The director behind a movie charting the history of Denmark’s Street’s Tin Pan Alley has started a crowdfunding campaign aiming to raise the £28,000 needed to get the film made.
Tin Pan Alley Tales – The Documentary, produced and directed by Save Tin Pan Alley campaign founder and chairman Henry Scott-Irvine, is a modern-day Canterbury Tales that focuses on the street’s history, including its importance to music business. Ten people with 10 different jobs will tell 10 stories across 10 decades.
Over 17 hours of interview footage has already been shot with the likes of Glen Matlock from the Sex Pistols, writer Will Self, skiffle pioneer and music agent Chas McDevitt.
Dave Davies from the Kinks has shot a short sequence of himself in Tin Pan Alley, exclusively for the film and there is also interview footage with composer and musician Patrick Campbell-Lyons, whose UK band Nirvana was the first British group to release an album on Island Records in the summer of 1967. A regular at the Gioconda Café at No,9 Denmark Street, he reminisces about his friendship with David Bowie who used to park his touring vehicle – a World War Two US military ambulance – outside the café.
Scott-Irvine is already half way towards his £28,000 target but is hoping that more backers will come forward over the next few weeks to enable him to complete the film.
He says: “I’ve had support from many music industry people – both for the film and for the original campaign to save Tin Pan Alley. In the last few weeks alone we’ve been given rare and valuable original acetates that were donated by Suggs from Madness. Producer Clive Langer has also given us a 12” white label master of a limited edition vinyl pressing of David Bowie’s song Absolute Beginners, which topped the UK charts in 1986. These will be auctioned on Ebay to raise money for the film.”
The importance of making the documentary cannot be underestimated, he adds. “Denmark Street was the epicentre of London’s music scene for so long, but now, because of the development of the area, much of the history is being lost. We need to preserve and archive the story of Tin Pan Alley, as well as continue the fight for it to be protected with musical heritage zone status.”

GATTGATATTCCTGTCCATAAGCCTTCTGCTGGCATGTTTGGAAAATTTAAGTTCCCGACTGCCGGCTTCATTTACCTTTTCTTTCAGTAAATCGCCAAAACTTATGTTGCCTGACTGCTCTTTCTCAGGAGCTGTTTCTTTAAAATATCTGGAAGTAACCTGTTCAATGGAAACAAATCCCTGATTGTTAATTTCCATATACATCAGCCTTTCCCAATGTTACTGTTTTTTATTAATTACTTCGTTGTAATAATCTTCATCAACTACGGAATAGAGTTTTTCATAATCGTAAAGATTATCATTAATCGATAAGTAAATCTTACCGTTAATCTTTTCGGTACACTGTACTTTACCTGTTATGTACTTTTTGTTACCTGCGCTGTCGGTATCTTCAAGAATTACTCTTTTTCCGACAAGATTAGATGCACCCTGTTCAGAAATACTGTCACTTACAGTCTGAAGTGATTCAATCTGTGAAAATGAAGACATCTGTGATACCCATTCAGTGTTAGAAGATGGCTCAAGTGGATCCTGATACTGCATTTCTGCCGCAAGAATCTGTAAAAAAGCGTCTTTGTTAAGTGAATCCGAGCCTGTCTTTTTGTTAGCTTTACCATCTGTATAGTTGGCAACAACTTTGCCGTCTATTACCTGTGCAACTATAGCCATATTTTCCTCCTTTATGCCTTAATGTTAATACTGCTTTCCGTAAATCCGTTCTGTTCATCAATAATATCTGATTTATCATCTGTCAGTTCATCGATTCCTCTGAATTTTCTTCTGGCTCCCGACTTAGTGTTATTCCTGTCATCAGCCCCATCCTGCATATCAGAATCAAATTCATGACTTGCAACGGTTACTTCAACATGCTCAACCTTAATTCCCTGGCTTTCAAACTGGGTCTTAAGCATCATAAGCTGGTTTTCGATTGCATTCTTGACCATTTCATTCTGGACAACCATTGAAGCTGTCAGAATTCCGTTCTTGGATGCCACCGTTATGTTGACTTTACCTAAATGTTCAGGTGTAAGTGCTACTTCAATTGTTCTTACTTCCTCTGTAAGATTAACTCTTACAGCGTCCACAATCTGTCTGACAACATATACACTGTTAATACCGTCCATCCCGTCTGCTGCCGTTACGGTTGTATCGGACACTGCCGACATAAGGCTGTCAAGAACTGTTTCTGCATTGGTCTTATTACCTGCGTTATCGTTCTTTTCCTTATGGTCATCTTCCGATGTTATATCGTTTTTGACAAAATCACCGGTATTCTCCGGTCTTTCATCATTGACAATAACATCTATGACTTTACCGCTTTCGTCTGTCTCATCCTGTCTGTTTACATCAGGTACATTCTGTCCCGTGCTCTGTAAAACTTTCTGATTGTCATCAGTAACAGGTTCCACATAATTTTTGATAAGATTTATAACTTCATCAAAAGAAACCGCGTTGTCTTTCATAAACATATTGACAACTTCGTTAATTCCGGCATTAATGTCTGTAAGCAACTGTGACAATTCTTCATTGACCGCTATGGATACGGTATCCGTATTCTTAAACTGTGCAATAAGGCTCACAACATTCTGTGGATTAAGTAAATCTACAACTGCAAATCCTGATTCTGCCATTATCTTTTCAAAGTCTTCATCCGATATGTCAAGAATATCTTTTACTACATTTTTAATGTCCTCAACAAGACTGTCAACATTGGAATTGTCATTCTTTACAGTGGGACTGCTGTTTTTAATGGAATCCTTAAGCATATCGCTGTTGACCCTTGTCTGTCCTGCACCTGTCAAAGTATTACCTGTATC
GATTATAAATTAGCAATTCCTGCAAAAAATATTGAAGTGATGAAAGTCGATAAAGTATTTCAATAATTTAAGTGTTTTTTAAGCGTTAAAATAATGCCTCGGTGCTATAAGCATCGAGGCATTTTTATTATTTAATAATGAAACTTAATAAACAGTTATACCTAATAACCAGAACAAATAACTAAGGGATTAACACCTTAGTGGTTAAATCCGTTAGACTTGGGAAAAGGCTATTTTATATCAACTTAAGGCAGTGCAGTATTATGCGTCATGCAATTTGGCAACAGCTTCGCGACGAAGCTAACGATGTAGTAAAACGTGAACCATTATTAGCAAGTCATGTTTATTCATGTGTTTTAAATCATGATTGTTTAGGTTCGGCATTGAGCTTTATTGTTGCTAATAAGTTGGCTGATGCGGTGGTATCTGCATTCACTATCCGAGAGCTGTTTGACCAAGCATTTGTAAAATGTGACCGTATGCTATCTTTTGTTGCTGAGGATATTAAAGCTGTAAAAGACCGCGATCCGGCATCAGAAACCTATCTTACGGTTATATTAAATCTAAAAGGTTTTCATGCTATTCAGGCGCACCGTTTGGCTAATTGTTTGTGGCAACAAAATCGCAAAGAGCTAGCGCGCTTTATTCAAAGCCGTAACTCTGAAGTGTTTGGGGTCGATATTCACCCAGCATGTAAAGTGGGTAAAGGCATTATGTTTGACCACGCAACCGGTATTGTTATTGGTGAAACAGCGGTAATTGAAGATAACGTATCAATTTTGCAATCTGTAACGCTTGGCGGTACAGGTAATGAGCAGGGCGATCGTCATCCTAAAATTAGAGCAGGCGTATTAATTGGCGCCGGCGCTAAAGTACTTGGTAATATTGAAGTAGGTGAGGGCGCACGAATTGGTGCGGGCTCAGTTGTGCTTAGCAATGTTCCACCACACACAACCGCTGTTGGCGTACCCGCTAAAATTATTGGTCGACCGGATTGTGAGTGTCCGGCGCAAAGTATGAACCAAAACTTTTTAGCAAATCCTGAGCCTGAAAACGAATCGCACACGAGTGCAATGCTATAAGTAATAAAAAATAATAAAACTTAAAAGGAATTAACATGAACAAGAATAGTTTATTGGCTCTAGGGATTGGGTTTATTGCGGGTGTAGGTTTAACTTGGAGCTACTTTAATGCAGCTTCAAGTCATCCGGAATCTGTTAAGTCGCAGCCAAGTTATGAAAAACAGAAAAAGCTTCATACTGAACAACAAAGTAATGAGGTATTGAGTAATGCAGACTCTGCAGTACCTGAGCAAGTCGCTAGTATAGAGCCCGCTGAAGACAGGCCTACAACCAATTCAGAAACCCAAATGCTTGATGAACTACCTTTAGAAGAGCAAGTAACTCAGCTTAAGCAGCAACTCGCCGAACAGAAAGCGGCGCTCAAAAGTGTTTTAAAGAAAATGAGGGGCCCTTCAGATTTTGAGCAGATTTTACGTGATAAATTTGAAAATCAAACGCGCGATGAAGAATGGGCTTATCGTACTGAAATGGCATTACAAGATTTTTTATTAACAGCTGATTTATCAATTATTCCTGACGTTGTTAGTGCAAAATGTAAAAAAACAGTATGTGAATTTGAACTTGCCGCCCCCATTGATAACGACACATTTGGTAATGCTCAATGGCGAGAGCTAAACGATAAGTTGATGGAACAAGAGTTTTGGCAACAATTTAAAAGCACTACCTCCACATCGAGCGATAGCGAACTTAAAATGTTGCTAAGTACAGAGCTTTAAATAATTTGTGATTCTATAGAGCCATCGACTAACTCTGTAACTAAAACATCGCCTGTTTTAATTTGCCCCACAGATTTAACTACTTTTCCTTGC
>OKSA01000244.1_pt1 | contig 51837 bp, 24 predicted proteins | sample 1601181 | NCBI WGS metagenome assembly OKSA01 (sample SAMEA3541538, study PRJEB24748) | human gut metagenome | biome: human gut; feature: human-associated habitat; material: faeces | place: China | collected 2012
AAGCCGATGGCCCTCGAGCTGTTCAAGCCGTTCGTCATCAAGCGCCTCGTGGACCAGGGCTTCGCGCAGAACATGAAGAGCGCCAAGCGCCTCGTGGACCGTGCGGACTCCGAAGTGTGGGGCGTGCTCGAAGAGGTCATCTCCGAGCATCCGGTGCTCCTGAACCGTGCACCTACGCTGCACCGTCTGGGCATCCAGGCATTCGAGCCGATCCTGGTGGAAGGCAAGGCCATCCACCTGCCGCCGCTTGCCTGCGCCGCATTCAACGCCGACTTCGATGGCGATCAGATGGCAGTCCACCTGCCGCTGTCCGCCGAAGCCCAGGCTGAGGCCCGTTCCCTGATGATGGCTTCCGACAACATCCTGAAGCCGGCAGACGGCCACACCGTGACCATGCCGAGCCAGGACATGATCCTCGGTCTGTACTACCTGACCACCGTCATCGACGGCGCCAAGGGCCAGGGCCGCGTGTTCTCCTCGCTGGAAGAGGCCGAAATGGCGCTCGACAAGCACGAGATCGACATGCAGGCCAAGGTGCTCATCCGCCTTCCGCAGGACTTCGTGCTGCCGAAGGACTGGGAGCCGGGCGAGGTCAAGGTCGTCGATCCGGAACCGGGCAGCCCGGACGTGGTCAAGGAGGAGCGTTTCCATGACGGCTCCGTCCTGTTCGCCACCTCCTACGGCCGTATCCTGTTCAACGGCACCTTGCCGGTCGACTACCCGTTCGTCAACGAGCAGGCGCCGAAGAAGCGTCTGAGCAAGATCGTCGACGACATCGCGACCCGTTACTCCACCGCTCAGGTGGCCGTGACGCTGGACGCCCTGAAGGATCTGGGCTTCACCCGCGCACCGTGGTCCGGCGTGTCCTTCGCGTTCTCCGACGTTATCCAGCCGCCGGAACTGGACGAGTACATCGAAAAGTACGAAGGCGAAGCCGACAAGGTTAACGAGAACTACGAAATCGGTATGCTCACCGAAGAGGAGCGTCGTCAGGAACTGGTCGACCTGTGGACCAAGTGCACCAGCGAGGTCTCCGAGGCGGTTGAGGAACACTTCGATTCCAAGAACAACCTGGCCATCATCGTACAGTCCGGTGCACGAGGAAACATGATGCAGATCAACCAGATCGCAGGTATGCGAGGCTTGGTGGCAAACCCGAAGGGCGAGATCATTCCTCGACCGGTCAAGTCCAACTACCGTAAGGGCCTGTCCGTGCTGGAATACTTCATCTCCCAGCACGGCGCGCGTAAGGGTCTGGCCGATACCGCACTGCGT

Tin Pan Alley’s musical heritage dates to 1911 when it was the birthplace of sheet music publishing, and subsequently the birthplace of the music charts. The NME and The Melody Maker began life there, and for many years it was the place to have an office if you were a music publisher or an artist’s manager.
The campaign to save Denmark Street from property developers has already had huge success, gaining Grade 2 listed status for various historically important buildings, including an 18th century Forge that was literally lifted by crane so that a pair of subterranean venues could be built beneath it. Eight music retail outlets and 11 music spaces above shops have also been protected and a Fair Rents scheme has been put in place to protect existing businesses.
PMC has made a significant contribution to the crowd funding campaign for the film because it is passionate about preserving Britain’s hugely important musical heritage. Peter Thomas, PMC’s founder, has long been a collector of music and important artefacts of the British music industry. His own personal collection, soon to be housed in a museum PMC is setting up at its headquarters in Hertfordshire, contains a history of British Loudspeakers, along with examples of pro audio technology through the years such as microphones, mixing consoles and tape machines.
Commenting on the Save Tin Pan Alley campaign, he says: “The sheer numbers of music publishers in Denmark Street gave huge opportunities for young songwriters to develop and make their way in the music industry. Without it, so much of the music we enjoy today would never have been composed or recorded. My record collection would certainly be significantly smaller, and the pleasure of listening to so many classic albums would have been lost.”
Picture: Henry Scott-Irvine and Suggs. Credit: Richard Piercy.